Different axial loads have been applied to the pile head; for each load, the lateral displacements have been measured thanks to displacement transducers placed every metre in depth (Fig. 1c). In the paper, along with the experimental tests available from Vogt et al., the results of tests performed on pile Type II are considered, because aluminium shows fewer uncertainties related to material characteristics; the lateral displacements for different axial loads N related to this pile type are illustrated in Fig. 2. Authors have revealed that the pile failure occurs at N = 220 kN, with any noticeable plastic deformations; in this case, the ultimate load has therefore been linked to the loss of stability and it deals with a critical load PCR. Figure 2 shows us that the maximum horizontal displacement for each applied axial load is recorded at the middle of pile’s length; the experimental displacements recorded at this point will be compared to the numerical results.

Fig. 2
figure 2

Experimental measurements of lateral displacements on Type II piles (40 × 100 mm) after Vogt et al. [31, 32]

2.2.2 Definition of Material and Interface Parameters for the Numerical Simulation of the Experimental Results

The FE model described in Sect. 2.1 is now used to numerically simulate the experimental tests. For the pile, a rectangular cross section 40 × 100 mm2 is put into the beam element; Young’s modulus E = 64,000 MPa is used for the aluminium section. The pile ends are pinned horizontally, in coherence with the experimentation.

The soil modelling is crucial because the horizontal displacements of the pile and its lateral stability, in general, depend on it, together with a proper modelling of the pile–soil interface. According to the constitutive law adopted (modified Mohr–Coulomb’s model), the soil confinement is given by Young’s modulus; values of the undrained modulus Eu are derived from the undrained shear strength cu measured in the experimental tests. A soft clay with a plasticity index lower than 30% shows Eu/cu ranging from 600 to 5000 ([39]; Bowles, 1988 in [40]). For Ip = 27% the value of 800 is chosen; considering the soil modulus decay, this value is usually associated with a great strain level, of approximately 0.05–0.1% [40], compatible with the maximum strain of this experimentation.

As reported in the previous paragraph, the experimental cu was noticed to increase linearly with depth (cu = 15 kPa is a mean value); a variation of cu with depth wants to be introduced into the model. According to the soil type, the ratio \(\frac{{c}_{u}}{{{\sigma }^{^{\prime}}}_{v0}}\) is constant, the effective vertical stress being \({{\sigma }^{^{\prime}}}_{v0}\) [41]; in the case presented, at a middle point \({{\sigma }^{^{\prime}}}_{v0}=\) 18 kPa and consequently = \(\frac{{c}_{u}}{{{\sigma }^{^{\prime}}}_{v0}}\)0.83 (this value appears to be coherent with values reported in [41]). Evaluating \({{\sigma }^{^{\prime}}}_{v0}\) at different depths, a cu value corresponding to this depth can be calculated, so introducing a linear variation with depth; being Eu depending on cu, a variation of Young’s modulus is consequently considered. In the numerical model the soil surface is therefore divided into eight layers (Fig. 3) and a mean value is assumed for each layer. Table 1 contains the values adopted, corresponding to the mean depth z of each layer.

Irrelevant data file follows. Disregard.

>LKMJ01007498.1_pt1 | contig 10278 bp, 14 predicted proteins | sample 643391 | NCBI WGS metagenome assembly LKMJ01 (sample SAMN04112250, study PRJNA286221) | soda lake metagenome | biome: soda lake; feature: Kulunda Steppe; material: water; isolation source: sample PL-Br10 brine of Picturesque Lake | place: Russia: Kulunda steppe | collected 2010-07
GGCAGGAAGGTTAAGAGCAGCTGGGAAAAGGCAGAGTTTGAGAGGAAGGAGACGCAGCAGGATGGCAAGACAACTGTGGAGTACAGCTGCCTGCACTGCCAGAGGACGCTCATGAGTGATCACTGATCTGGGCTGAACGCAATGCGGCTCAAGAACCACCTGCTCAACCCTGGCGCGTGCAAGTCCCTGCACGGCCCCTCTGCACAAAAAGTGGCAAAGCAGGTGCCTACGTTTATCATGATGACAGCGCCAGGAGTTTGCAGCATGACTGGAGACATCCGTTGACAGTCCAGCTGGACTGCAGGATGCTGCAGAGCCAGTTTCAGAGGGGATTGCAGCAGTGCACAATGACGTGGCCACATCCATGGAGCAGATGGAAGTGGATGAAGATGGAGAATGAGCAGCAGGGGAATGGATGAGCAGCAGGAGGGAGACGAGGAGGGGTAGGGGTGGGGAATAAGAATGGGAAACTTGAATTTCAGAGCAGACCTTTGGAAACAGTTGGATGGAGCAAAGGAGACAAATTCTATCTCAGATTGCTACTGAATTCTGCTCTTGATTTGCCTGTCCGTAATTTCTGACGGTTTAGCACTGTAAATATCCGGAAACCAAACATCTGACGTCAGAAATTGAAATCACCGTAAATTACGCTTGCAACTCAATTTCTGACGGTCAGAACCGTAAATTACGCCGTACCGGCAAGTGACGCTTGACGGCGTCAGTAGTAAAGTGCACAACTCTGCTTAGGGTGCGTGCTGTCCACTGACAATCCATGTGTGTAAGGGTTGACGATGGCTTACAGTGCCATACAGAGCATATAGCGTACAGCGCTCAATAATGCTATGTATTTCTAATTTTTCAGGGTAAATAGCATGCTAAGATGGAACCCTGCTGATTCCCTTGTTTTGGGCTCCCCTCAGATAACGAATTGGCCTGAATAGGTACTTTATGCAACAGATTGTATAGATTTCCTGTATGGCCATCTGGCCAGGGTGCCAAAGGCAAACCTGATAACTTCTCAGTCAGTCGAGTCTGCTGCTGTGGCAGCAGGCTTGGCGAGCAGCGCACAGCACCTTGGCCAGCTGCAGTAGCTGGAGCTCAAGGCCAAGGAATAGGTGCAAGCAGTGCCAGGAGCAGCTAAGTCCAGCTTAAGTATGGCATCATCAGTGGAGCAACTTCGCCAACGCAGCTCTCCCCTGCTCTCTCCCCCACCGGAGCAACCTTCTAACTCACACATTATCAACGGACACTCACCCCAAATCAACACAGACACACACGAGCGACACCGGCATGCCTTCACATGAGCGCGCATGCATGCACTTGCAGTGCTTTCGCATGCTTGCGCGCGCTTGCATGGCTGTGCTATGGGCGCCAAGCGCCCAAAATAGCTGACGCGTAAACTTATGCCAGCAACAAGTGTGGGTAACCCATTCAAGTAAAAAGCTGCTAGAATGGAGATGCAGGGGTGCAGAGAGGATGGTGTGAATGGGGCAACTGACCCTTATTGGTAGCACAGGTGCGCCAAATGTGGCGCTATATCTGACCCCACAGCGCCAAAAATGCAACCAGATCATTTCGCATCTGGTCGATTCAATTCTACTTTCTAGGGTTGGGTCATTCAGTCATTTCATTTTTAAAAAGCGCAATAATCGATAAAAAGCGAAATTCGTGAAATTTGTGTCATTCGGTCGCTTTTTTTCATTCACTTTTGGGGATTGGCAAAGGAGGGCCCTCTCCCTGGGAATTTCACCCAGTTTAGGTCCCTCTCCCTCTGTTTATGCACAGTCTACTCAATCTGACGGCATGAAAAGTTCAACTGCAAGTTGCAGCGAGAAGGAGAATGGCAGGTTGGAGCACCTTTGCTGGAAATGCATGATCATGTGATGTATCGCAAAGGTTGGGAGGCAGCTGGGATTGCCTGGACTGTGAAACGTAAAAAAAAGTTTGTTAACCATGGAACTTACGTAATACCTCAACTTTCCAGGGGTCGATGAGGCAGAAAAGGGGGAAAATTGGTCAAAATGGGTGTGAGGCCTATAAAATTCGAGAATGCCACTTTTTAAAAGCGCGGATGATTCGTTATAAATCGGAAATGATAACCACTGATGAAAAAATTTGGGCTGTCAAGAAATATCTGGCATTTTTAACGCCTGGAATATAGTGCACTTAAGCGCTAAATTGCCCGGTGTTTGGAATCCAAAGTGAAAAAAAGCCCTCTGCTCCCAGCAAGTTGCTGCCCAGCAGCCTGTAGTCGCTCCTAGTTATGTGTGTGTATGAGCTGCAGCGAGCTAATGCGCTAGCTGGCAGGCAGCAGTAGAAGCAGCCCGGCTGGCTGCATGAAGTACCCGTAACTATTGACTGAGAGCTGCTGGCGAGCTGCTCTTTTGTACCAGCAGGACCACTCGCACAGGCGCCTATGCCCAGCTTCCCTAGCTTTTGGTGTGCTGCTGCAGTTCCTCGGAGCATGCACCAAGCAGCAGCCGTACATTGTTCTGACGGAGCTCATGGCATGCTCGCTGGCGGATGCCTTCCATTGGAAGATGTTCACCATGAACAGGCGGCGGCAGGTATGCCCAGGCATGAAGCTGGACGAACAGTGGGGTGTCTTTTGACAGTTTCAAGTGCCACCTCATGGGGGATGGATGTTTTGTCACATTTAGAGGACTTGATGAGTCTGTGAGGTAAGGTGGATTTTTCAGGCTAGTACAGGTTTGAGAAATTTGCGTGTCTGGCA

Fig. 3
figure 3

Adopted numerical 2D plane–strain model

Table 1 Soil parameter evaluation for each layer of the numerical analysis

Other than the material parameter choice, the section’s aim is also the calibration of the numerical interface parameters so that the model could capture the experimental PCR. The friction coefficient μ is set to 0.36, assuming an angle of friction soil–pile of 20°; different values of εN, εT and CF are analysed, in order to study their influence on the PCR (εN = 10–15 ÷ 10–7, εT = 10–7 ÷ 1, CF = 10–7 ÷ 10–2).

2.2.3 Numerical vs Experimental Results

The numerical outputs are the loads and the horizontal displacements in the target node; the buckling load is reached when a horizontal asymptote is observed in the load–displacement curve. The values of PCR by changing the interface parameters are reported in Fig. 4. It is evident that εN and εT do not affect the critical load value: they represent a sort of normal/tangential contact stiffness, which influences only the magnitude of lateral displacement. On the other hand, CF strongly affects the PCR: values less than or equal to 10–5 determine a stable FE critical load. εN = 10–12, εT = 10–3 and CF = 10–5 are finally assumed.